Hayley Pounds

Hayley Pounds


Ever since my first experience of traveling abroad, I have always wanted a career that puts me in contact with people from a variety of backgrounds. This mindset led me to Peace Corps and ultimately to the position that I’m in now.



MSU Degree:

M.A. in English, 2018

Any other degrees:

B.A. in English, 2016, Mississippi University for Women

Favorite memories of being an undergraduate English major:

Besides reading, obviously, I enjoyed drawing inspiration from those books and orally presenting new ideas to an audience. I remember being a junior English major at the W, reading everything from Shakespeare to Toni Morrison. One year I chose to present on Uncle Tom’s Cabin, as part of my capstone paper. I remember the nervous thrill of standing in front of an audience of my peers, as well as visiting scholars and professors and encouraging them to see the text in a new way, from my perspective. There is a sense of conviction that comes when you’ve read something, and an idea suddenly blooms and takes shape, and you feel the need to share it with others.

Current Position:

International Student Advisor


MSU International Institute


When you graduated with a degree in English from MSU, what were your plans for your future?  Has your career path mostly realized those early plans, or have you discovered new plans and goals along the way?

When I graduated, I knew I wanted to travel abroad and teach English.  After teaching English composition for a year after graduation, I joined the Peace Corps as a TEFL volunteer and was stationed in Zambia. I enjoyed the work and the cross-cultural exchange that experience had given me, and, after returning to the US, I wanted to continue with that kind of work. I feel like my present career has done that, though not in the way that I had expected. Along with face-to-face interactions with the international community, I’m on the administrative side of things. This has allowed me to see first-hand the kinds of financial, emotional, and physical obstacles that our international students face before and after coming to the US for an education and work experience. Before this job, I thought I would simply be an ESL teacher.  Now I am realizing that I also enjoy being a liaison between our university and international students, and in the future, I would like to expand on the skills that I’m gaining as an international student advisor in favor of a higher educational leadership role (i.e. director, assistant director) involving international relations.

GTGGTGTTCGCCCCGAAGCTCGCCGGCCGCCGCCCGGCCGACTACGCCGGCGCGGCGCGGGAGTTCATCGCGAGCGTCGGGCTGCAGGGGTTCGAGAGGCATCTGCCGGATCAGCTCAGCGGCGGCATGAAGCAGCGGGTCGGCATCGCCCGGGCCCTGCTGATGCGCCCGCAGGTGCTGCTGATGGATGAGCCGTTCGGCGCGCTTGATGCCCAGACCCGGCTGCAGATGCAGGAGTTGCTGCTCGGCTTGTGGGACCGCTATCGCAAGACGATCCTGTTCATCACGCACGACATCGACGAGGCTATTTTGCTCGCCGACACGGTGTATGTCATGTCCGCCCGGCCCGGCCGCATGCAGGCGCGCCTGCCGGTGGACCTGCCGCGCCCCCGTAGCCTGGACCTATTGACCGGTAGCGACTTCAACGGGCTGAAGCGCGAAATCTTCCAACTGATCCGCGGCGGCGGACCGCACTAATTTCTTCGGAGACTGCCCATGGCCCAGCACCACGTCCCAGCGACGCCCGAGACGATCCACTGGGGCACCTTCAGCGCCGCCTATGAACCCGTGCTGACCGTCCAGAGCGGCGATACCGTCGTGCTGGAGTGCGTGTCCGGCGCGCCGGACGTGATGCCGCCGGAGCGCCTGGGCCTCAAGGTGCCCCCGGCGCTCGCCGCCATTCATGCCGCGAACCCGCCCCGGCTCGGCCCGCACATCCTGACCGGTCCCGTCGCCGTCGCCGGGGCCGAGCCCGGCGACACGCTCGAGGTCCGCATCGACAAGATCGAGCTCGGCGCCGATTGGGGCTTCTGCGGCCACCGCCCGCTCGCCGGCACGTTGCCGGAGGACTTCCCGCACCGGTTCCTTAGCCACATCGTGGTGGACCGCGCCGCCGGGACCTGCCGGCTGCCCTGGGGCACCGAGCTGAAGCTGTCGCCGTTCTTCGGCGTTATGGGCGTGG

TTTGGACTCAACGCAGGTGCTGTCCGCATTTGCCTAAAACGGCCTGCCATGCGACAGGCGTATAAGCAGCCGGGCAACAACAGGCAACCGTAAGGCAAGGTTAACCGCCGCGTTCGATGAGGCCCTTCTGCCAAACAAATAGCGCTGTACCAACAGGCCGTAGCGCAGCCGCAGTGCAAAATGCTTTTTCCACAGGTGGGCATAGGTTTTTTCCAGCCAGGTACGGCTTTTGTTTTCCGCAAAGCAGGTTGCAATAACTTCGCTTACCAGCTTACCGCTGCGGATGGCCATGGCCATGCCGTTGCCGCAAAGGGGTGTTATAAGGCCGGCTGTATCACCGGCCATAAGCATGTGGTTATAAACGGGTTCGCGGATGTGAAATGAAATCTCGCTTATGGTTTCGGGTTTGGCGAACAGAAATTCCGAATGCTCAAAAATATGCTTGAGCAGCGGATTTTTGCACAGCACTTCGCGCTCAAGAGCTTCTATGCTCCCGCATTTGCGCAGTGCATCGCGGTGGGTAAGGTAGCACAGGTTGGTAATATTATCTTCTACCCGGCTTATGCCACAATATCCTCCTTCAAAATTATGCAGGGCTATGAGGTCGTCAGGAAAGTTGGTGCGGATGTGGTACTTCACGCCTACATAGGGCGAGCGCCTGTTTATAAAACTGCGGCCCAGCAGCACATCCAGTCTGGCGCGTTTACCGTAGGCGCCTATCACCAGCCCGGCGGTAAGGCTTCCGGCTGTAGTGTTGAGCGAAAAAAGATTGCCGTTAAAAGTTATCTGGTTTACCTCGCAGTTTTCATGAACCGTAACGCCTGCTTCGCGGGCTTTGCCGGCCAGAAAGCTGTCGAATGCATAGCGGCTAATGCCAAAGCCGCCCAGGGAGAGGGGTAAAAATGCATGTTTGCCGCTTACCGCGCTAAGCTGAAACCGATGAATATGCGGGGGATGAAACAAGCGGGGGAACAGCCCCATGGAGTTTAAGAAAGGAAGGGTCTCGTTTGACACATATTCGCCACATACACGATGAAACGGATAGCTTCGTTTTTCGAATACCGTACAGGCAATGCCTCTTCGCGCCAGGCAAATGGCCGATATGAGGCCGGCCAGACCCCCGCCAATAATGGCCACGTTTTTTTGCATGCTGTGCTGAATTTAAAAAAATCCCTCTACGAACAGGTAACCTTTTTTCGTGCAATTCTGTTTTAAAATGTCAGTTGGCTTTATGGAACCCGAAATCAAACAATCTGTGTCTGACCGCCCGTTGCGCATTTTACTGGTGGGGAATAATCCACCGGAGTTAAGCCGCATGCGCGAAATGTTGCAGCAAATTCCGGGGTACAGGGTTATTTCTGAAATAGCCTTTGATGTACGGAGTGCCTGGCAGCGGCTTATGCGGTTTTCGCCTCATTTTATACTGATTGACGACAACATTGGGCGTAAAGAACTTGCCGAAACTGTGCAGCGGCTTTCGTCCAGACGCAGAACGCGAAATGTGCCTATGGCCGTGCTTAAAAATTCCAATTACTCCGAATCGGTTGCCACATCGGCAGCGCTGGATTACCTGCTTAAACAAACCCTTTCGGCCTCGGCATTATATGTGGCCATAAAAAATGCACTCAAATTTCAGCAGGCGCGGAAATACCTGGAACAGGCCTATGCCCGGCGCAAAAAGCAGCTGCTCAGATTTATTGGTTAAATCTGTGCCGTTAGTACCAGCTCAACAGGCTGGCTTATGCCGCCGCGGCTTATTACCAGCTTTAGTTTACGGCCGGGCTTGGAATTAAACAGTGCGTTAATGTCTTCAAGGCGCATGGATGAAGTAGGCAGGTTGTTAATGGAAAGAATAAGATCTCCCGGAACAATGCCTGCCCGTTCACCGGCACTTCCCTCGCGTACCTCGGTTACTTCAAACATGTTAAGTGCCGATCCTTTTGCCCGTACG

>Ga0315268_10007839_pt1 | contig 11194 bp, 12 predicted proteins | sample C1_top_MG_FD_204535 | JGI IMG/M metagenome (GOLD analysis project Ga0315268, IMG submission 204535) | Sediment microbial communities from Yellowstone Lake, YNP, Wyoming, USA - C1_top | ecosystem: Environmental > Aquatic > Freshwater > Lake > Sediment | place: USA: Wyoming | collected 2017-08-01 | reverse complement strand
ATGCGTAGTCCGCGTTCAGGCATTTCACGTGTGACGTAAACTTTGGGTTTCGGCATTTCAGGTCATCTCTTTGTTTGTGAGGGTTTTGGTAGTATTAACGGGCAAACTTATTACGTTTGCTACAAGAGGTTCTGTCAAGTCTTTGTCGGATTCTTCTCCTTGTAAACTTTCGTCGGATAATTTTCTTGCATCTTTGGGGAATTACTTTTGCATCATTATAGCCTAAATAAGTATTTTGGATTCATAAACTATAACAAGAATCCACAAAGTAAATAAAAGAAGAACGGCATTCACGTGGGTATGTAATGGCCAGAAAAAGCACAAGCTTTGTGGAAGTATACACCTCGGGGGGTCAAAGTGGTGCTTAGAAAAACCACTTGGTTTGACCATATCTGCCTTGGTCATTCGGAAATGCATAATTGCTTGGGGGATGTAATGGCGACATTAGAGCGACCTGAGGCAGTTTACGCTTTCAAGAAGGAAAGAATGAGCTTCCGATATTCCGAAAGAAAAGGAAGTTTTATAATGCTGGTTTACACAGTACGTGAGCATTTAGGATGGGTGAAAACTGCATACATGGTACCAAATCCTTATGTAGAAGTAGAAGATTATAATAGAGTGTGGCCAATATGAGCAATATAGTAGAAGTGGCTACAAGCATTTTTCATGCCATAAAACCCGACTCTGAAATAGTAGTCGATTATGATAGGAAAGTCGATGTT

What is your current occupation, and what does your work mostly consist of?

I’m currently a student advisor with the MSU International Institute. I work face-to-face with both incoming and continuing international students and advise them on things such as employment, academics, and other campus-related services. Moreover, I act as a liaison between the university and the U.S. Department of Homeland Security to ensure that our students remain within immigration compliance and are provided all the necessary accommodations to better their entire university experience. I also help to facilitate various orientation sessions for both students currently enrolled and those who are looking to be admitted.

Which skills that you learned as an English major do you use most in your job?